“With this type of project, we always encourage our clients to contact us as early as possible, because this enables us to work on providing a viable solution for them,” said Meekins. 

“Occasionally, we have been involved with projects where the lugs are placed in a less-than-ideal position, for example. These types of issues can be avoided if we are engaged in the design phase of a project.”

Tim Metcalf, owner and director of Metcalf Crane Services, is a long-term fan of the Tadano Demag product, and this is reflected in the crane fleet he runs. As a result of this, Meekins and Tadano’s Howard Dean are in close contact on a regular basis.

“Howard is very responsive to my calls, which can be quite frequent,” said Metcalfe. 

“A wide variety of projects cross my desk and I examine each of them to determine the optimal crane for the job. I read the manuals and, if I have unanswered questions, I call Howard and he and his team will come back and clarify any issues.”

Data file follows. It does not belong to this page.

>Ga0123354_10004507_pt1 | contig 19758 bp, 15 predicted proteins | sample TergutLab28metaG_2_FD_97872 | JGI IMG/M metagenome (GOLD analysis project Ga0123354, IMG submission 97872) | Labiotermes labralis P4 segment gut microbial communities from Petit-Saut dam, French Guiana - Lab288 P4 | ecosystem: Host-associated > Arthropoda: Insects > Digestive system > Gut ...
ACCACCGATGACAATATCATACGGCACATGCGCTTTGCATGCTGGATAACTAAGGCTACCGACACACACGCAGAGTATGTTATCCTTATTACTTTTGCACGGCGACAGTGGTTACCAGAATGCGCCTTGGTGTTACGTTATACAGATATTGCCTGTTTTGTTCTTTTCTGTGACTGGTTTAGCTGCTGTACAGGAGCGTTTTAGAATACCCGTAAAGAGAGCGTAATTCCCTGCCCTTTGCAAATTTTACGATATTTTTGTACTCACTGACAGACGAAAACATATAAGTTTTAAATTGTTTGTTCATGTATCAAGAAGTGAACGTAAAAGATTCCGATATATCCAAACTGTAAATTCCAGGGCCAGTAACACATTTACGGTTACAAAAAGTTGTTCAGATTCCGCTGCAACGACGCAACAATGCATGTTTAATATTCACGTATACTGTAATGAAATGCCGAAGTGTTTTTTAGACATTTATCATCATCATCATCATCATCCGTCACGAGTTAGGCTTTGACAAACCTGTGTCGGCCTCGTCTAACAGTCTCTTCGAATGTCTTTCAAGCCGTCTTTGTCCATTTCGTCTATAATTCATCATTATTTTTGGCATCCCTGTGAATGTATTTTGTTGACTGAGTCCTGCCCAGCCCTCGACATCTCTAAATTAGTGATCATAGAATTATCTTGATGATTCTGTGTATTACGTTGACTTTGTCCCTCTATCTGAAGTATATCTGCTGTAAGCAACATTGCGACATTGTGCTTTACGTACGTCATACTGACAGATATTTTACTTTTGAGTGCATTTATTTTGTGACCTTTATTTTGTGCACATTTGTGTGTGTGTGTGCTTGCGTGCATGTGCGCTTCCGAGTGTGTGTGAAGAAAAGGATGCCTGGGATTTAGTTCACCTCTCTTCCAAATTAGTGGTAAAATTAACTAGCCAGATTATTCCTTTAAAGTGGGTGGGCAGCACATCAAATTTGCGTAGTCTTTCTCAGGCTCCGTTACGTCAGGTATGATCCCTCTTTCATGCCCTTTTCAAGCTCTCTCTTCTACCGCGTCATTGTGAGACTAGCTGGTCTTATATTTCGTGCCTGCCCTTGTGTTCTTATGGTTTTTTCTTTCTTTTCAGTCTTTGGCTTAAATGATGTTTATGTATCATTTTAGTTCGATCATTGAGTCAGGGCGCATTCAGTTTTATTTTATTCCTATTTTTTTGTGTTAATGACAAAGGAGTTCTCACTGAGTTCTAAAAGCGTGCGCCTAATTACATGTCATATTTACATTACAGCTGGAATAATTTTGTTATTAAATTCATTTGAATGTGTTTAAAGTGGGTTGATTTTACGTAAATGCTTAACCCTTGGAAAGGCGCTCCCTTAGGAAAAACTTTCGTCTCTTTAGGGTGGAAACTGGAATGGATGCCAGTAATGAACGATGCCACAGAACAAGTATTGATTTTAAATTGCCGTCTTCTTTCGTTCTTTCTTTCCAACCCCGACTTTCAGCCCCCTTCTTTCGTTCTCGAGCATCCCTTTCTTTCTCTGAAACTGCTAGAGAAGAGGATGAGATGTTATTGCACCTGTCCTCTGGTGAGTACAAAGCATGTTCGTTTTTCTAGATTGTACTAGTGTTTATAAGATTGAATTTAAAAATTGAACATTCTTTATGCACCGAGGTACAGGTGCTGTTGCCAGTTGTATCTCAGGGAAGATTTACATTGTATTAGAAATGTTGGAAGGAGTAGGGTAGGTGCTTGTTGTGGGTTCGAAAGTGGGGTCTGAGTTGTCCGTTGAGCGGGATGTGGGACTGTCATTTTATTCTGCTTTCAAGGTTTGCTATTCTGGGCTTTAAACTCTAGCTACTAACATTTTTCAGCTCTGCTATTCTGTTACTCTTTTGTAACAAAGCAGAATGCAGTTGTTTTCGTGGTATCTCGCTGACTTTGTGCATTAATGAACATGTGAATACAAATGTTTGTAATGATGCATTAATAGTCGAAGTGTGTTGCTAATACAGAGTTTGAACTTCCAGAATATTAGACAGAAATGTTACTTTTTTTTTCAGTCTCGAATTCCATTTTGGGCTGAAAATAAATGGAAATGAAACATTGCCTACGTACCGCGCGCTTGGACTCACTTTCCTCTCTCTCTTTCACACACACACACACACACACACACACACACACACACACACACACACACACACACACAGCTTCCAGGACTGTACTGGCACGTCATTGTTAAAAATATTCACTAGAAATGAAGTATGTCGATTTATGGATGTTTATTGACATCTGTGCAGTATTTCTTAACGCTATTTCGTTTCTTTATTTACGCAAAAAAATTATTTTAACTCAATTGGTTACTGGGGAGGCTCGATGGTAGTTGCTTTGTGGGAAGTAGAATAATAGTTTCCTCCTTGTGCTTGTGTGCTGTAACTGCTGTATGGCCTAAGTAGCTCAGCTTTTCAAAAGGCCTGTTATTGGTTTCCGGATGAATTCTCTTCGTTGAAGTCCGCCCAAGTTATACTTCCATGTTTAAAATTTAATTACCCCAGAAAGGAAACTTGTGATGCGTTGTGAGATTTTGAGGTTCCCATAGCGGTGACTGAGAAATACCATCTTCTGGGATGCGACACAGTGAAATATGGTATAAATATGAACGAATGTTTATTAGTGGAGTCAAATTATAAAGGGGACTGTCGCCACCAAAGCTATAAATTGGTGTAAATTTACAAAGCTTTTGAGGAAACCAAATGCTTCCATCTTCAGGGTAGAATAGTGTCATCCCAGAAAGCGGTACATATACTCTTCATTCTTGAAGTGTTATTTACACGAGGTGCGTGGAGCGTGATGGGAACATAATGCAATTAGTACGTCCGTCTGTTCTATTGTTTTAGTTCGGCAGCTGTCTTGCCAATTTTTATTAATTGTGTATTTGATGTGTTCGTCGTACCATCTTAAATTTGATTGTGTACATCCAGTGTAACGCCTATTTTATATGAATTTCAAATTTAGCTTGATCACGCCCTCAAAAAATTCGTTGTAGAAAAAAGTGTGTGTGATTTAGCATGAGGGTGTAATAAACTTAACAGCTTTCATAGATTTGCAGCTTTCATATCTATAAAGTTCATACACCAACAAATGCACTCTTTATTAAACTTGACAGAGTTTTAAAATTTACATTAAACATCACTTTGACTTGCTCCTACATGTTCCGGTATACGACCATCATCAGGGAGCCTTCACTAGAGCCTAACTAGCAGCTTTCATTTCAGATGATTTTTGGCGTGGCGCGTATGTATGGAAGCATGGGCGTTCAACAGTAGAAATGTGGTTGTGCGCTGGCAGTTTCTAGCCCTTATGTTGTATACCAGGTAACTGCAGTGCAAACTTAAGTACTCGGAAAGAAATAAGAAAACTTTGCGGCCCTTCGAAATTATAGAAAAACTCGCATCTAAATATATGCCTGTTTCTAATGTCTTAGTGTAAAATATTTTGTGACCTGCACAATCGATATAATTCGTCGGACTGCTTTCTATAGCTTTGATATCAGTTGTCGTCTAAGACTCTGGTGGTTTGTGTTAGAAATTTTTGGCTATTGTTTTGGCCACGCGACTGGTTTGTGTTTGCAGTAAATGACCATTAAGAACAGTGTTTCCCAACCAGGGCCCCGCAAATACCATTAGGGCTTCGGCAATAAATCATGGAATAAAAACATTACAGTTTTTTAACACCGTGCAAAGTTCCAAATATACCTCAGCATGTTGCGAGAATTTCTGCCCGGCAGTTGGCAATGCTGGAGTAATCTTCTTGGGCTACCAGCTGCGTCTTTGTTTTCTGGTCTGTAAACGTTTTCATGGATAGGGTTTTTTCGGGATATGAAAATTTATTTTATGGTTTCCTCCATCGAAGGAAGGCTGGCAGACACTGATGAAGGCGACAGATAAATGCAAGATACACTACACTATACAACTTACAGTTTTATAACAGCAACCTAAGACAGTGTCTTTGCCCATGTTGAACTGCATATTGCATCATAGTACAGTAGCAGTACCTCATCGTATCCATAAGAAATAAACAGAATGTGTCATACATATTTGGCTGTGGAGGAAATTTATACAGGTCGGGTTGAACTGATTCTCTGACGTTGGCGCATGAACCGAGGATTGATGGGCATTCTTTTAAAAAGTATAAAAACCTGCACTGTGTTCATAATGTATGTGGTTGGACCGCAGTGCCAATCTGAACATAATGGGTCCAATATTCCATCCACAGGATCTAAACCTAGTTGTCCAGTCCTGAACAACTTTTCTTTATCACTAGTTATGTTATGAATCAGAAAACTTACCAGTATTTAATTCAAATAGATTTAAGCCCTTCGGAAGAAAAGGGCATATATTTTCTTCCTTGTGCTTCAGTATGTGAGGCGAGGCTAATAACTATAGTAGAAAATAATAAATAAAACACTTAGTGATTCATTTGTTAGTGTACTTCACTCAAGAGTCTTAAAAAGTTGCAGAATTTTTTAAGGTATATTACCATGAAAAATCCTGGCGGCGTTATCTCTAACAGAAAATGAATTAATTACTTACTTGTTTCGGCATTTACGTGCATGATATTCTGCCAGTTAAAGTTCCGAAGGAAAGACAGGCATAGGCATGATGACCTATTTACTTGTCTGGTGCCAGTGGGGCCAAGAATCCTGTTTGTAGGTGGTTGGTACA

The 650t Tadano Demag crawler is the newest crawler in the Metcalf fleet and this was specifically purchased with this project in mind. The fleet also includes a 600t lattice boom truck mounted crane, down to a 4t crawler. Currently, 80 per cent of the fleet is Tadano Demag.

Metcalf Cranes Services has been operating for 26 years and, over this period, the business has built a solid reputation as an innovative, solutions-focused crane specialist within the construction sector and other industries, such as wind, roads, rail, telco and water. 

“We had numerous dual and triple lifts, all without an issue, very well set up and co-ordinated. Their safety and communication was at the highest standard at all times,” Jeff Trewin, superintendent at Western Program Alliance, offered as feedback regarding the project.

David Chuong, senior project engineer at Western Program Alliance noted: “With the target bridge install date being July 2021, November 2019 was when the project commenced discussions with the team at Metcalf.

Metcalf Crane Services prepared a simulation of the bridge lift and integrated the 3D animation with the drone footage of the lift.